Plans to impose harsher punishment for hate crimes - Masutha

2016-07-09 18:39
Michael Masutha (Tammy Petersen, News24)

Michael Masutha (Tammy Petersen, News24)

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Johannesburg - A bill that will impose harsher punishment on hate crimes is under way and may be approved this financial year, Justice Minister Michael Masutha told journalists on Saturday.

"The development of a bill to deal with hate crime is also underway to ensure that we have the necessary legal instruments to deal with this challenge", Masutha said. The bill also seeks to  criminalise any conduct that amounts to an attempt, incitement, instigation and conspiracy among other.

Action plan

"In its current form, the bill proposes that hate crime should be understood as an offence committed solely on or of the fact or perceived fact of the victim's race, gender, nationality, ethnic or social origin, age, disability and religion.

"The department of justice has spearheaded development of a draft national action plan to combat racism, racial discrimination, xenophobia and related intolerance..."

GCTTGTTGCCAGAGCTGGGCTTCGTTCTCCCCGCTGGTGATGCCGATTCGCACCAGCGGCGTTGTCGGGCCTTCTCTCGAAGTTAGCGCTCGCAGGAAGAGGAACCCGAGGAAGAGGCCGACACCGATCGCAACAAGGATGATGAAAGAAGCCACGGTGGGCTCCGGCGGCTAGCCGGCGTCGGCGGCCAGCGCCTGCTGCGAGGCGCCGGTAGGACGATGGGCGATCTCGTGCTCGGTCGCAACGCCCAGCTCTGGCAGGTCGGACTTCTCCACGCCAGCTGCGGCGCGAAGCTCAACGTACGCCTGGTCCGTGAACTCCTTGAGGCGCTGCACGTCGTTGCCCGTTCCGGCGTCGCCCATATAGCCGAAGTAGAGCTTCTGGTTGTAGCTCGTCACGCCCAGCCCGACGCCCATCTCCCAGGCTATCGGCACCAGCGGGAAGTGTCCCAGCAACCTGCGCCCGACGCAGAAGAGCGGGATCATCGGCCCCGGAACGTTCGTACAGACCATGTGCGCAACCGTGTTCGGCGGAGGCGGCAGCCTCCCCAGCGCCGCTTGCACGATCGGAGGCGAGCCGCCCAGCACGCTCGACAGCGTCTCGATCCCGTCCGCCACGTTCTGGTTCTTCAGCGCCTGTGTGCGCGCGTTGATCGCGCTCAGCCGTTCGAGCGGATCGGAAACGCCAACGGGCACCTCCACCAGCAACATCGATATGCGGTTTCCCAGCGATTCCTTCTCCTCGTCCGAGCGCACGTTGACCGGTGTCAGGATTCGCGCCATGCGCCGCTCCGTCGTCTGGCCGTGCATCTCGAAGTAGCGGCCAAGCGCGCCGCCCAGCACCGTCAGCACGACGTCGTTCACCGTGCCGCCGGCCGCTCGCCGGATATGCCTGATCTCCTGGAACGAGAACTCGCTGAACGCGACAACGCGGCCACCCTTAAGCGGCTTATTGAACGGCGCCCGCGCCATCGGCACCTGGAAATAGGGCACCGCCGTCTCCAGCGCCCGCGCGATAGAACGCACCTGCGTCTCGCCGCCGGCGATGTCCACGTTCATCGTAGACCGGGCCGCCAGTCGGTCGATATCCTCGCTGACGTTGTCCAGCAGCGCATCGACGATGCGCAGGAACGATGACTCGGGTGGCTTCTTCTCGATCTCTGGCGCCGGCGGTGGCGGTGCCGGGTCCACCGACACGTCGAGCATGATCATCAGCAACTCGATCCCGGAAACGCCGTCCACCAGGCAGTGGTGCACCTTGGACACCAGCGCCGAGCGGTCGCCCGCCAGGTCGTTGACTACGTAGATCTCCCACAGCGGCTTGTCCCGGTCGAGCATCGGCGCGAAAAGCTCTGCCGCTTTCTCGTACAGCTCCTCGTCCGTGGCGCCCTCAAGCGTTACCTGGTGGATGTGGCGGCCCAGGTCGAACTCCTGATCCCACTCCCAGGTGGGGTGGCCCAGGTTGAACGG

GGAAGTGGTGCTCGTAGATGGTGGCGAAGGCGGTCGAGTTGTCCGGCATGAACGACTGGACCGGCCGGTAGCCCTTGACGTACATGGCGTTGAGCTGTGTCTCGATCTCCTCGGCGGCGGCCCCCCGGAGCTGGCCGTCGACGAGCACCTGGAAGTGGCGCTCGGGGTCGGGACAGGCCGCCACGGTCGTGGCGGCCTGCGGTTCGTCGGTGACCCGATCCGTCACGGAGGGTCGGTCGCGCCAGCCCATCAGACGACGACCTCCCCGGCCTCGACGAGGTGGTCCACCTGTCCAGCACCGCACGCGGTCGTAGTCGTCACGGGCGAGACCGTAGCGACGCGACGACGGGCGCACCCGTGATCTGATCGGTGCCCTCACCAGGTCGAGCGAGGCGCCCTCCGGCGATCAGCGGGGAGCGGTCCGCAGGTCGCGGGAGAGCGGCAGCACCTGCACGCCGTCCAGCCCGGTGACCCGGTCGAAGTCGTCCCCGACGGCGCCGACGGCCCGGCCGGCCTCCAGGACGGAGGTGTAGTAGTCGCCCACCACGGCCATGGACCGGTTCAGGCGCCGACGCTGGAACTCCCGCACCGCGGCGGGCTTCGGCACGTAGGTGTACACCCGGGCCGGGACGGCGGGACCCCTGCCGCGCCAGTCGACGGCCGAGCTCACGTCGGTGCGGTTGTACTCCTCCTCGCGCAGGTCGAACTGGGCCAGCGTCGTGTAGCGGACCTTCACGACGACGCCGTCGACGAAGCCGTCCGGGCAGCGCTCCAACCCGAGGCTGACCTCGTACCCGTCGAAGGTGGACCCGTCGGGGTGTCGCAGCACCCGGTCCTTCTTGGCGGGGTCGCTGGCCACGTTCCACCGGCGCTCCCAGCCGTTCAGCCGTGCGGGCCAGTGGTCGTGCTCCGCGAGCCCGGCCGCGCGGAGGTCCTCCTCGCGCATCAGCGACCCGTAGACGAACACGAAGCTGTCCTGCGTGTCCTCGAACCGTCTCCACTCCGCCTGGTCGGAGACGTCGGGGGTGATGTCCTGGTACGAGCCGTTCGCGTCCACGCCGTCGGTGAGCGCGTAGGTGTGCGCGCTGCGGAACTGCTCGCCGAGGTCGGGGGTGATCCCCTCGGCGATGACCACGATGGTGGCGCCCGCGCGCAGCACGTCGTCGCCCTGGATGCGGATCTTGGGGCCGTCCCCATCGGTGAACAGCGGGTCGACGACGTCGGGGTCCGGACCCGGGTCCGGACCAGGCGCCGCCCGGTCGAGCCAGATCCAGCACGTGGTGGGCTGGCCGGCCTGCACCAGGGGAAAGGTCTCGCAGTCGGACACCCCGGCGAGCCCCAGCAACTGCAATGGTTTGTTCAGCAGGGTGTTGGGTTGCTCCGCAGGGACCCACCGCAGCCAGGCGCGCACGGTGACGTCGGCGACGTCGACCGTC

Masutha said the bill will soon go through the approval process "to ensure that its passing is expedited and hopefully signed into law by the President during the current financial year."

Masutha said he was hoping for more public comment on his other bill which will crimilise racist. 

The deadline for public comment had been extended till August 31, he said.

He thanked the media for its coverage of racism.

Racist statements

"Recently we observed with sadness some of the ugly scenes and utterances that were reminiscent of the apartheid era. We're grateful that the media is able to bring these social intolerance upfront and reminding all of us that there is still work that needs to be done in transforming the country."

Several people have been caught making racist statements online since January.

Former estate agent Penny Sparrow was ordered to pay a R150 000 fine by the Equality Court for her Facebook post comparing black beachgoers in Durban on New Year’s Day to monkeys.

Read more on:    michael masutha  |  johannesburg  |  equality court  |  social media

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